The film presents itself as home video from a real event that was put together by Paramount, and it adheres to this religiously. The opening is simply a few words of text thanking the police for the cooperation in putting the film out and the movie ends with no credits whatsoever. Of course by the end you're a little too creeped out to notice much other than the lights coming up. The film is so well paced (except maybe at the end) and put together that you start to wonder if it isn't all real. Both actors perform admirably in roles that must have been immensely challenging to even get into let alone pull off convincingly.
However, most of the film's horror credit must go to first time director Oren Peli who masterfully weaves together their story into one of the scariest things on the screen despite the fact that the creature is never seen, there is no score and the entire film takes place in a perfectly normal suburban house. Peli basically splits the film up between two parts: daytime and nighttime. Nighttime consists of the camera being placed on a tripod and watching the couple sleep and daytime consists of everything else. Nighttime is when the film gets really scary, and yet it's only about a fourth of the move. It doesn't matter though, every time the film cuts to the couple sleeping your heart instantly starts jumping and your eyes start frantically scanning the screen for anything.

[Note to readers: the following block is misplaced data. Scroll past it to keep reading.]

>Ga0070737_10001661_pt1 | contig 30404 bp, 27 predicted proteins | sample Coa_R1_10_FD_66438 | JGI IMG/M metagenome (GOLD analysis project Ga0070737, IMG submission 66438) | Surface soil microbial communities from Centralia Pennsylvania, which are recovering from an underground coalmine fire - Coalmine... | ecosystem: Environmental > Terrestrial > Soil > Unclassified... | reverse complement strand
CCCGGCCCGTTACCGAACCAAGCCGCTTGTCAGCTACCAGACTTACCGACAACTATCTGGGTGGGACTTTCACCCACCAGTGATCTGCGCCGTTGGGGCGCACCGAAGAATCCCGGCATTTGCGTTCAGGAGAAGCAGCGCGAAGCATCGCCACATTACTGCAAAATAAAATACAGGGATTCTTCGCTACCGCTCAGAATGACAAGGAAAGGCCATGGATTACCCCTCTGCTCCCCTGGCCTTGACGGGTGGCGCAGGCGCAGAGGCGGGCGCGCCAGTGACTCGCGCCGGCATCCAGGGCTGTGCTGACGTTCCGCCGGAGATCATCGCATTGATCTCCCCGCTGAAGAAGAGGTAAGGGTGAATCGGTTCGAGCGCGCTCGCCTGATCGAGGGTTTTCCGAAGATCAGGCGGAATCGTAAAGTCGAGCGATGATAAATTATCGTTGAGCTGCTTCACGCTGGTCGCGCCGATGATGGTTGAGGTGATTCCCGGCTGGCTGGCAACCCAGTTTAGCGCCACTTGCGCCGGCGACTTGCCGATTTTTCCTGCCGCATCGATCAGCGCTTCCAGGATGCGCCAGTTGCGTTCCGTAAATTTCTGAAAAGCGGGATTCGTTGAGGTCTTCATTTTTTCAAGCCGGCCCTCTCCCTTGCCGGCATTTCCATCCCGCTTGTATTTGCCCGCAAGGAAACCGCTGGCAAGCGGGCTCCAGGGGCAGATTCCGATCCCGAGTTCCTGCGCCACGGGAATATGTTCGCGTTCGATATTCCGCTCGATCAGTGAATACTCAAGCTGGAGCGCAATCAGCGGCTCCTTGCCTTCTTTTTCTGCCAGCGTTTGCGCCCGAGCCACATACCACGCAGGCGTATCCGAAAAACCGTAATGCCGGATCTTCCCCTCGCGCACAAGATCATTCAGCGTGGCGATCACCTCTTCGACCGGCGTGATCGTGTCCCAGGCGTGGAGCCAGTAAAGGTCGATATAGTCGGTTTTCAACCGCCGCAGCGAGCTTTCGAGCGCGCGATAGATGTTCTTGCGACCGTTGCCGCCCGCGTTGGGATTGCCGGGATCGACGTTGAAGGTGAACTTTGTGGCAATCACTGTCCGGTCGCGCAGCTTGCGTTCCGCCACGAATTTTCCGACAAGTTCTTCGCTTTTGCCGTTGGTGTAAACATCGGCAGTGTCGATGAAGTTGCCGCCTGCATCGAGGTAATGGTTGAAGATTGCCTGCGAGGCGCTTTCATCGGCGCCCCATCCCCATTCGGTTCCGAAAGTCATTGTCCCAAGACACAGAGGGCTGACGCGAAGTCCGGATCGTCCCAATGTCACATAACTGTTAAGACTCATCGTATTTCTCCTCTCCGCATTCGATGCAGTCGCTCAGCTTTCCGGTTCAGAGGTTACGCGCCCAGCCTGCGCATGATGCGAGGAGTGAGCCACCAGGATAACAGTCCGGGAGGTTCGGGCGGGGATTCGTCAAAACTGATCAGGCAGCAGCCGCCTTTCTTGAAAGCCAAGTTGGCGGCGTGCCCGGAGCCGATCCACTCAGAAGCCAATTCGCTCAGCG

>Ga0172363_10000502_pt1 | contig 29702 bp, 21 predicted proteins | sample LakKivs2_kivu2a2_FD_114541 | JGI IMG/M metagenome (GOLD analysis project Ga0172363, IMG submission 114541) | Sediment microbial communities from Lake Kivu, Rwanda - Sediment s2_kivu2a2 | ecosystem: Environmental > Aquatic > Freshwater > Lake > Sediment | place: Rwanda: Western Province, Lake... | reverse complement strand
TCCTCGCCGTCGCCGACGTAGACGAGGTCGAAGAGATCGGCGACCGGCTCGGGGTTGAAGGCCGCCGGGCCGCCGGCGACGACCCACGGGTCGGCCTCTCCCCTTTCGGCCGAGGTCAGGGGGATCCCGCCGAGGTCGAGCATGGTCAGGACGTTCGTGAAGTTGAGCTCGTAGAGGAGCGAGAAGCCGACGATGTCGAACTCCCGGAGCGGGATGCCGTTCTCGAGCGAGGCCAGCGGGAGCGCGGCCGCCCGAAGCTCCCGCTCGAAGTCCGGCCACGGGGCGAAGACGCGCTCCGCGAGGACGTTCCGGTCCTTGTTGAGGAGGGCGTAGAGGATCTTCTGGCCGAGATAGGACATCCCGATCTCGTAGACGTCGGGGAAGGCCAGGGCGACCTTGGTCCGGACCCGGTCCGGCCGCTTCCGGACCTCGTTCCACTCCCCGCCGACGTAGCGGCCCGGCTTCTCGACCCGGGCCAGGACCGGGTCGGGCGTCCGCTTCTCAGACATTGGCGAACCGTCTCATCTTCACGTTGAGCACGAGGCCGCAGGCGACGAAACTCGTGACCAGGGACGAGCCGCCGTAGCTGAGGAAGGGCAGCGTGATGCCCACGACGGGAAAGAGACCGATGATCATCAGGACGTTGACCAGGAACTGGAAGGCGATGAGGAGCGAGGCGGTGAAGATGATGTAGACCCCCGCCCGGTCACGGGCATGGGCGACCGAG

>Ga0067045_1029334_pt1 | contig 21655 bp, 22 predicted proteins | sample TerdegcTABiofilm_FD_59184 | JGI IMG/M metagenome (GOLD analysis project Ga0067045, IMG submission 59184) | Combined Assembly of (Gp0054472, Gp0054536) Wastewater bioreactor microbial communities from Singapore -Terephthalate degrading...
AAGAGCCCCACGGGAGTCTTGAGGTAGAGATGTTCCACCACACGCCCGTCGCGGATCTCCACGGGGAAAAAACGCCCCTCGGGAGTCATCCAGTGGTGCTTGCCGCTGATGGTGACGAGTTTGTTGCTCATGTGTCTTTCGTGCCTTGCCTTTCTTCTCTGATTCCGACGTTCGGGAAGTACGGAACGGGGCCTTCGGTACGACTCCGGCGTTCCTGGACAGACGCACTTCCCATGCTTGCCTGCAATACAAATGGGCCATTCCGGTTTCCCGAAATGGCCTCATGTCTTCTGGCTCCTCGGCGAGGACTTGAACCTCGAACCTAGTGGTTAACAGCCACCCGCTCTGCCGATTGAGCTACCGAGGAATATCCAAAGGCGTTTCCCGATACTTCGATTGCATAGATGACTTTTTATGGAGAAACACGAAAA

Then it happens. A shadow moved or there's a thump. Small things that could happen in any house, making them all the more scary. The two sleepers might not have even noticed it, but you did and the girl next to you screaming did, and every night it gets a bit worse, a bit scarier and bit harder to pretend like you aren't freaked out every time the film cuts to the shot of the couple sleeping in bed. There's hardly anything that jumps out at you. There's barely much action other than tossing and turning, but you're scared the entire time that something is going to happen, and that's true fear and great horror. When a movie can do nothing and still be scary, you know it's doing something right.